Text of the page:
Abstract: Exploration Considerations for Newman "Big Lime" Oil Reserves in Southeastern Kentucky
Jerry Tebo, T. Josh Stark, Charles Yough
The Newman "Big Lime" (Middle to Upper Mississippian) in the Appalachian basin portion of southeastern Kentucky contains tectonically influenced oil reserves. With the currently known primary production potential totaling a combined 30 million bbl of oil, these Big Lime traps are economically attractive targets. Drilling depths to test the Big Lime range from 2000 to 3500 ft, where sizable per well reserves (300,000 bbl of oil or more) are possible.
Fault remobilization within the Floyd County embayment has
influenced the pre-Big Lime erosional surface, resulting in paleovalleys and erosional scarps. Large Cambrian-aged growth faults define this structural embayment and are coincident with many of these shallower paleogeographic features. The Big Lime carbonates deposited in these features received preferential dolomitization during subsequent periods of fault remobilization (Permian?) as diagenetic fluids migrated through the resultant fractures. Hydrocarbons filled these reservoirs limiting water-charged porosity in the area. Both oil and dolomite are somewhat restricted to the southwestern margin of the embayment. Oil sourcing may be controlled by source rock variability and faulting. Dolomite distribution may be influenced by a large basement intrusive (?) that remobilized faults in the Leslie County Kentucky area.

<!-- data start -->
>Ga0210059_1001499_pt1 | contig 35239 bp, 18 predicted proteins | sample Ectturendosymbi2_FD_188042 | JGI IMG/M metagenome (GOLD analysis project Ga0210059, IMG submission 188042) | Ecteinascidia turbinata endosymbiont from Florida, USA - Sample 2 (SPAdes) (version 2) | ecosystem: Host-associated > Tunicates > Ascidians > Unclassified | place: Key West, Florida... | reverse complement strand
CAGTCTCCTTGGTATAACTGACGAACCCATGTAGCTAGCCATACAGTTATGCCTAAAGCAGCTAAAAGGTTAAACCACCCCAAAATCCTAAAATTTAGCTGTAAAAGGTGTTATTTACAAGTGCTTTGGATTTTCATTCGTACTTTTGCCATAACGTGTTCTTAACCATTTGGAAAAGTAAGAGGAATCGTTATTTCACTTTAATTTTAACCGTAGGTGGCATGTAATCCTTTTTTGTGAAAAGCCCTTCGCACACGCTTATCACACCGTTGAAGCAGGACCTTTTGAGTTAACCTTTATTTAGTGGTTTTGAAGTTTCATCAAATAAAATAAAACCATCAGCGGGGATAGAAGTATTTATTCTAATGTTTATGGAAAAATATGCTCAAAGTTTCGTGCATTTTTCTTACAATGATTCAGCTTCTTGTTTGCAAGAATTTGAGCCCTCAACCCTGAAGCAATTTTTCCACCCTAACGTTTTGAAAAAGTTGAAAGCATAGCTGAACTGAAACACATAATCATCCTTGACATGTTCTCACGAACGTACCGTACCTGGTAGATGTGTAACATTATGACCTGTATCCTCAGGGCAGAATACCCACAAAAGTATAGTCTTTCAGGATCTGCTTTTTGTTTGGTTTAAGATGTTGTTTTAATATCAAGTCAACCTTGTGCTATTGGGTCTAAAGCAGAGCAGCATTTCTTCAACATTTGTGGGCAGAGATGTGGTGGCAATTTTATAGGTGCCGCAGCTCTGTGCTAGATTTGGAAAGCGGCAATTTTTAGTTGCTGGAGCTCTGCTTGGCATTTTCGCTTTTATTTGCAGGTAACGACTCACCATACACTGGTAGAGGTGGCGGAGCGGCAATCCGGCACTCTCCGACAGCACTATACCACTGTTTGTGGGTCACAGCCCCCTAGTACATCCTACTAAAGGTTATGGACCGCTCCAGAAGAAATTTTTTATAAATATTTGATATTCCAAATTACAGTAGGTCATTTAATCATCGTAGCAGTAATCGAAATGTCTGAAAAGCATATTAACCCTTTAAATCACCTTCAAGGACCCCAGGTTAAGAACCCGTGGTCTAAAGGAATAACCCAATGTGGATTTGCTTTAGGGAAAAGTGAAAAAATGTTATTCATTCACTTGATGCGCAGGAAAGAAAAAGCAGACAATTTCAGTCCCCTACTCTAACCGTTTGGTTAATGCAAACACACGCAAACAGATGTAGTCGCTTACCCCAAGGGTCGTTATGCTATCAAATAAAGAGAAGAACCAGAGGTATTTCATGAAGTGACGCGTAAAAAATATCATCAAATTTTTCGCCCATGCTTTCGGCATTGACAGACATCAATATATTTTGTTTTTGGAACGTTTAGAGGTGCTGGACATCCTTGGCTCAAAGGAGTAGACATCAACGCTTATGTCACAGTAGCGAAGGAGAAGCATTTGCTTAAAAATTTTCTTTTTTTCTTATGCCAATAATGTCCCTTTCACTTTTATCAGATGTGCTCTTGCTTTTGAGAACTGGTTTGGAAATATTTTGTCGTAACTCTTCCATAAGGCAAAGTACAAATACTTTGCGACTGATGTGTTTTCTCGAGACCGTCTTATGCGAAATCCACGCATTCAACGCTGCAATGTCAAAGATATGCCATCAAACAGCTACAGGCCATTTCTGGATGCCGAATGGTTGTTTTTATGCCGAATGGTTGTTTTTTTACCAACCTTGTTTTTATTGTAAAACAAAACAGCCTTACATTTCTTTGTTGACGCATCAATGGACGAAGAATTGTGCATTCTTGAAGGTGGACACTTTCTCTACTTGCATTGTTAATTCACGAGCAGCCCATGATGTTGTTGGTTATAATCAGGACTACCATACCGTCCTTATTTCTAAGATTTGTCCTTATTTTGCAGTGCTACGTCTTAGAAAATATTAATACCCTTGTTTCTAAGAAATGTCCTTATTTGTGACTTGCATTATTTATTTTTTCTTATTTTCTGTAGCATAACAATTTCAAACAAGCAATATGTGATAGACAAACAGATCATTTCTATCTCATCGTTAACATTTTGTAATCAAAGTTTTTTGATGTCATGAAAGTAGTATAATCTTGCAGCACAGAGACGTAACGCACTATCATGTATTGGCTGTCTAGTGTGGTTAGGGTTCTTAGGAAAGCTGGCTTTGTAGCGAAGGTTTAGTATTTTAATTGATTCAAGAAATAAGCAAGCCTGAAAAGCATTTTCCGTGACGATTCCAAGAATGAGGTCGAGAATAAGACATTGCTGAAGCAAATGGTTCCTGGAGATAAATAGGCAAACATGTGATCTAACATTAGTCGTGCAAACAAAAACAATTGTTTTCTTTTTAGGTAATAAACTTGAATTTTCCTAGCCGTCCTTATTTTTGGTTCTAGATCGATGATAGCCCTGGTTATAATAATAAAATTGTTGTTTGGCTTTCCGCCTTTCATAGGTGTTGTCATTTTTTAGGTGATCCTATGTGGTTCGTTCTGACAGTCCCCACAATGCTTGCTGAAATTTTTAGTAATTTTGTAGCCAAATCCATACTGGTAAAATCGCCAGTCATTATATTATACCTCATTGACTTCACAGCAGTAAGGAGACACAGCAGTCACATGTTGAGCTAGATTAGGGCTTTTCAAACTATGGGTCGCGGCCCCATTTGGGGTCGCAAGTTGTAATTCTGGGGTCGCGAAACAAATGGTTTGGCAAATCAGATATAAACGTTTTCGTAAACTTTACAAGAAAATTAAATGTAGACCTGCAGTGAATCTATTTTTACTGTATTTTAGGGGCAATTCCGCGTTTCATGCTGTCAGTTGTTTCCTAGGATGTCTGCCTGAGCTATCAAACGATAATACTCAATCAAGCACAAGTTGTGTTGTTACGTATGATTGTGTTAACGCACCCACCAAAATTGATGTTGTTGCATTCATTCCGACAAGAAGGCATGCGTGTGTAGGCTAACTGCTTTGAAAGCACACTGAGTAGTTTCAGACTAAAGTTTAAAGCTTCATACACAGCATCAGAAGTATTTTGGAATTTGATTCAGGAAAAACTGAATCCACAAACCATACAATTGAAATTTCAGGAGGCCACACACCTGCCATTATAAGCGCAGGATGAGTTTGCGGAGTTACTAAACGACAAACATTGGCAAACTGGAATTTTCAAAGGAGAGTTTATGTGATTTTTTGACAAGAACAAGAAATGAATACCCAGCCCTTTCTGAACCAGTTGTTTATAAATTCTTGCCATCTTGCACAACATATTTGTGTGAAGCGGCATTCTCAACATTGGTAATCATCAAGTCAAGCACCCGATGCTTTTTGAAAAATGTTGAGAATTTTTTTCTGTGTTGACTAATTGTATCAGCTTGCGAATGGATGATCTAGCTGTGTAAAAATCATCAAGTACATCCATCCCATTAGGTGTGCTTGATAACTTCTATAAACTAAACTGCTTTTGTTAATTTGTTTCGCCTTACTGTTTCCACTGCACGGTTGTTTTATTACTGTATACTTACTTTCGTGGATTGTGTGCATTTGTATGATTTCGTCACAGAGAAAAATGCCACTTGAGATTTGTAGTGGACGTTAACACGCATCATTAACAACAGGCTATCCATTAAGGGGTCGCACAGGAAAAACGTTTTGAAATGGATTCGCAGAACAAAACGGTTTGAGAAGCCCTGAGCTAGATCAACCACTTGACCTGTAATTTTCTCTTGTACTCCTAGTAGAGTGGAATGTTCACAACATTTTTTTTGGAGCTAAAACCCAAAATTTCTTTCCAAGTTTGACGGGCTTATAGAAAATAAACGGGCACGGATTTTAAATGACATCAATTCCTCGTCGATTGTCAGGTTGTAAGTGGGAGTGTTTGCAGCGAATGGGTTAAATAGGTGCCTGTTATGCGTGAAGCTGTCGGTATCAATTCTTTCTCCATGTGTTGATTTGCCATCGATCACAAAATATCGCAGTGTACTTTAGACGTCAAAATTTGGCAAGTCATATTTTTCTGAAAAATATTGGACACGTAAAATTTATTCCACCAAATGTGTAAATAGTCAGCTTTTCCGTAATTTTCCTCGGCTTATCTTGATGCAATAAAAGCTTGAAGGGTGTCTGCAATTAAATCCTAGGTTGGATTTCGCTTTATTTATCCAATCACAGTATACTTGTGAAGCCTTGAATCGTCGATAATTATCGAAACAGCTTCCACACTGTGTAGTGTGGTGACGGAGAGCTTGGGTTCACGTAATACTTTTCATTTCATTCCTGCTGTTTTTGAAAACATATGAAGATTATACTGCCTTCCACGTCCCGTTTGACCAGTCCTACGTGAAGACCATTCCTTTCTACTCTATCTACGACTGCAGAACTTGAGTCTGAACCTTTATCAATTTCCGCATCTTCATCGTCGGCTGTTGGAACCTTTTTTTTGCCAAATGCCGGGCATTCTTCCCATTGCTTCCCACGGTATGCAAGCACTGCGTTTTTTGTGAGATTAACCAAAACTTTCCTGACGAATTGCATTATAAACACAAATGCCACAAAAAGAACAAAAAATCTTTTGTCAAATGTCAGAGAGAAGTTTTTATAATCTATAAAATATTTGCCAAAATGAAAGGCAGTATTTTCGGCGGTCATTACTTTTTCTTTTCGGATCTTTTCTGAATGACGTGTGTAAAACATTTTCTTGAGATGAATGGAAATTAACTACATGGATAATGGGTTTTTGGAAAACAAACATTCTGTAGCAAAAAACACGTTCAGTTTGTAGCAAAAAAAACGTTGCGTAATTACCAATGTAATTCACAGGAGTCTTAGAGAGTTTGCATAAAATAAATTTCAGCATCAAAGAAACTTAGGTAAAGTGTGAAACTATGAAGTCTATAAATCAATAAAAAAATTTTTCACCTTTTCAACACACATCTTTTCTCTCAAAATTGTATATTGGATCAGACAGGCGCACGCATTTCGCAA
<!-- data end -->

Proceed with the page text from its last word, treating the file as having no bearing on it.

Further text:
Exploration methods employed in searching for Big Lime fields include remote geophysical surveys, seismic, core analysis, and diagenetic studies. This combination of tectonic, diagenetic, and stratigraphic controls on reservoir development can be used in exploration models for subtle carbonate traps throughout the craton.
AAPG Search and Discovery Article #90984©1994 AAPG Annual Convention, East Lansing, Michigan, September 18-20, 1994